International Women's Day 2011”In the Nineteenth century, the central moral challenge for the world was slavery and in the twentieth century the paramount moral challenge was totalitarianism. In this century the central moral challenge – and really the cause of our times – is going to be gender equity around the globe.”  The words of a man, a journalist and two time Pulitzer Prize Winner – Nicholas Kristof.”
On March 8, the 100th anniversary of International Women’s Day will be celebrated around the world. The message this year calls for “equal access to education, training and technology: pathways to decent work for women.”

Empowering women is at the very heart of The Hunger Project’s work. There is a direct link between extreme hunger and poverty and issues of inequality between women and men in the worst affected areas in our world. Especially in Africa, South Asia and Latin America.

In these regions, women and girls are all too frequently at the bottom of the list when it comes to having access to education or skills training, the result is that many remain illiterate and untrained. The Hunger Project works in rural regions to mobilise communities and break the cycle of ongoing poverty by empowering women with the skills to pursue their own, equal opportunities.

Through all of its programmes, The Hunger Project aims to support women, build their capacity and ensure their voices are heard and influence felt, in their own families and in the decision making processes of their communities and beyond. 
In support of this important date in the calendar we a wide range of events going on around the world. Get involved…

What would it be like if women ran the world?

Karen Bartlett, JournalistKaren Bartlett | A ‘Barefoot Revolution’ is sweeping across India and changing the gender politcial landscape |Read Karen’s report and join the debate here…

Karen recently visited The Hunger Project India for to write an editorial feature for The Times Newspaper which was published in January 2011. She has kindly provided us a full account of her trip with pictures in celebration of International Women’s Day to give us a real insight about our work with Women across India. | Read Now | Join the debate, comments welcome…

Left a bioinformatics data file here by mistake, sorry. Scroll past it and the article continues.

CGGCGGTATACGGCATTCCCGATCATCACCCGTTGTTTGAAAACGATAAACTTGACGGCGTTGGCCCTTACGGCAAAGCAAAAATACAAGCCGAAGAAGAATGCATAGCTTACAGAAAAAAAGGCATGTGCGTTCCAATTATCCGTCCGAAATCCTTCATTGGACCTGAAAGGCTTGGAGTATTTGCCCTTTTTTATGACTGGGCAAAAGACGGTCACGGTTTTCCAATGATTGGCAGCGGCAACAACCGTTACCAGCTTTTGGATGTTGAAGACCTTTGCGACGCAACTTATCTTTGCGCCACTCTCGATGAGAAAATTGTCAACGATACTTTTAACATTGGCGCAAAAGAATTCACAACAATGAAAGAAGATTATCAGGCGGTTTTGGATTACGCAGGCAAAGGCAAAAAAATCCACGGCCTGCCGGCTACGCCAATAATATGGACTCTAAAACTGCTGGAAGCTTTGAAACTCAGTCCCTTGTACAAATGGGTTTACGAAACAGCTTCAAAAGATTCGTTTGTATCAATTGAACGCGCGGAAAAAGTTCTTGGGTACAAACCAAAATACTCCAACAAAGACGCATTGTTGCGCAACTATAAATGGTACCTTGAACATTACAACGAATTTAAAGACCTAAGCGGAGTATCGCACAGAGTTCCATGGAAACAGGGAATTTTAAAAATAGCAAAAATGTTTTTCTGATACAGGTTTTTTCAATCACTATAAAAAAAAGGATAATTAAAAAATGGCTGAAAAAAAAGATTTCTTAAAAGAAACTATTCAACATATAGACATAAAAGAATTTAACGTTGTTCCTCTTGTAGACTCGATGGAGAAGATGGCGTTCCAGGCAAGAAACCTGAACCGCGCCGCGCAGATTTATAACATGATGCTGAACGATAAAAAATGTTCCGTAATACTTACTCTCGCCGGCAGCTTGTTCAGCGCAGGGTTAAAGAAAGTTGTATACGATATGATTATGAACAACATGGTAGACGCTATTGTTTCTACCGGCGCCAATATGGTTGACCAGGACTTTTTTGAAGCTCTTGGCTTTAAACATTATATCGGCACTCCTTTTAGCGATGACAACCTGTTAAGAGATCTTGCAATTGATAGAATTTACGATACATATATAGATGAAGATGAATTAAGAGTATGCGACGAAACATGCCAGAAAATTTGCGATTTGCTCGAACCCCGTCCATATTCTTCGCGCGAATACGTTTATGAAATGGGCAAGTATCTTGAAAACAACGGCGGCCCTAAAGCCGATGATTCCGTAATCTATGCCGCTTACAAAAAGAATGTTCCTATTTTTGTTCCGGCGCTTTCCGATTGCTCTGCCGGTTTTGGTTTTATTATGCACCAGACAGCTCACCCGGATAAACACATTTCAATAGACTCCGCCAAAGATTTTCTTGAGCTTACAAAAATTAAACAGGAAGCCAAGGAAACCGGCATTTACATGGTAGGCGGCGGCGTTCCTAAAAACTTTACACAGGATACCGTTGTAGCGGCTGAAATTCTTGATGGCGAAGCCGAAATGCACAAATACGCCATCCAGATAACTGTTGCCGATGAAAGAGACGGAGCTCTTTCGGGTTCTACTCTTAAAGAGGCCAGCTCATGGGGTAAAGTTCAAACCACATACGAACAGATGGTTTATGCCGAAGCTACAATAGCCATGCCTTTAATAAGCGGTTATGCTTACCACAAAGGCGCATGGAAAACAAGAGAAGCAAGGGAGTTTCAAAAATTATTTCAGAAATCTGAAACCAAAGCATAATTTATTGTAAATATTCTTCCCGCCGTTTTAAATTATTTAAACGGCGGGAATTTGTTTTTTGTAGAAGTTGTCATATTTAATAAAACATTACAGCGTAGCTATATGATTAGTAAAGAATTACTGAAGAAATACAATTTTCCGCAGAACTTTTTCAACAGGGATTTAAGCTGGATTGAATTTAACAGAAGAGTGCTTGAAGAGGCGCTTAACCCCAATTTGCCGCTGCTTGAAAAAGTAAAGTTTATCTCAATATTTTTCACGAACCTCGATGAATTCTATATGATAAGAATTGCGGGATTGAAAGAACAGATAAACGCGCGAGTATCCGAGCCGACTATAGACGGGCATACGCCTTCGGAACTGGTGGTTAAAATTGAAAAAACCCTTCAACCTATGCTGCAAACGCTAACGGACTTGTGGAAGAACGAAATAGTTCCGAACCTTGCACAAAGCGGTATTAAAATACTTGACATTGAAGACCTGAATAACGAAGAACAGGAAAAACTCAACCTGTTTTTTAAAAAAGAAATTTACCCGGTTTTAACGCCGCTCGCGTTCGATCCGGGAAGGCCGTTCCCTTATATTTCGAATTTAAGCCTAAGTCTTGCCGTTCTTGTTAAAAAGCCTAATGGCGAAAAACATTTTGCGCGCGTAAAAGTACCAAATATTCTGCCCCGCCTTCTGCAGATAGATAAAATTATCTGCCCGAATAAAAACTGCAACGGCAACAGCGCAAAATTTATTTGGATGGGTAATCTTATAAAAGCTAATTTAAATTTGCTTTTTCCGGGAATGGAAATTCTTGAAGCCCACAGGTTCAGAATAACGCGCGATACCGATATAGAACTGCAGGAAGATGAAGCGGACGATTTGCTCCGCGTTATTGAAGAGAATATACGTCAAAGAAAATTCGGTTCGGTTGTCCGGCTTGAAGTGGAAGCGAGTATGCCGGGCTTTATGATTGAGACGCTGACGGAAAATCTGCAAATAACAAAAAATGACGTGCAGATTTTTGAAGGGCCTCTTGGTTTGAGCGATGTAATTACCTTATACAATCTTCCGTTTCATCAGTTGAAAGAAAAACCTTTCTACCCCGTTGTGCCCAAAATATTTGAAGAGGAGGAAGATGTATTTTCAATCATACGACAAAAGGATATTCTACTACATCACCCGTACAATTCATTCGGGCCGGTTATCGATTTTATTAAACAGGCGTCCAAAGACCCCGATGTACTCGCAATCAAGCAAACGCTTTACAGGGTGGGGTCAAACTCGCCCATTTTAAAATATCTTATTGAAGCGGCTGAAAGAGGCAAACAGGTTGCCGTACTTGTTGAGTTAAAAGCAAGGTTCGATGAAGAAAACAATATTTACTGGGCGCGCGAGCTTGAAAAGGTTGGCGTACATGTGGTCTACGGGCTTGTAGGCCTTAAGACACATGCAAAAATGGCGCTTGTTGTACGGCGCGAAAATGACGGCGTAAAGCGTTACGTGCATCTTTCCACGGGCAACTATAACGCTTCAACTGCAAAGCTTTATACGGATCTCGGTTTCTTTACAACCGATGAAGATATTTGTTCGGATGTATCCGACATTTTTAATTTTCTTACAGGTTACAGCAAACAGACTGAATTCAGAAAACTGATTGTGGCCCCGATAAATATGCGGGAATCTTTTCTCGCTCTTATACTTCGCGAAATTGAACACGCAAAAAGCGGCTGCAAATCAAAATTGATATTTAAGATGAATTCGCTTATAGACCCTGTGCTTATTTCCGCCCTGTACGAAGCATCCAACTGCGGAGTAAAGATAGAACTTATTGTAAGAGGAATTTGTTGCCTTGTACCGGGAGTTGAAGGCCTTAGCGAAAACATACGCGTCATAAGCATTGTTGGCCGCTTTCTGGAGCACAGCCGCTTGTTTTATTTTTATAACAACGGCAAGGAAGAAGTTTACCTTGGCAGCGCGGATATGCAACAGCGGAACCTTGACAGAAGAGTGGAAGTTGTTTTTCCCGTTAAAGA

Please help raise awareness of these particular issues facing women, make a comment on our blog, join our Facebook, Twitter and LinkedIn feeds and encourage other to do so. And….vitally….please make a donation to support The Hunger Project TODAY of all days. | Give Now
If we all work together we can empower many more women, children and men to live self sustaining lives free from Hunger and Poverty.

What You Can Do

  • Read Karen’s report and join the debate here.
  • See photos on our Flickr site from Karen’s trip to The Hunger Project-India
  • Celebrate International Women’s Day with your family and friends.
  • Get Inspired by reading Marième’s empowerment journey
  • Spread the word, tell someone about our work, join us on Twitter, Facebook and Linkedin.
  • Read our 2010 International Women’s Day FactSheet, co-authored with the Bread for the World Institute.
  • Keep in touch, signup for our Newsletter
  • Invest in The Hunger Project’s work to empower women.

The Hunger Project Women around the world | Get Involved

BharatiBehera_IndiaWoman Food Farmer - The Hunger Project - Uganda







Kiringente Health Center Nurses - The Hunger Project UgandaTim Holder with the 'leading ladies' of World Hunger Day








Judith Batchelar, Patron | The Hunger ProjectAngela Rippon, Patron | The Hunger Project UKWomen Leadership Training | Hunger Project India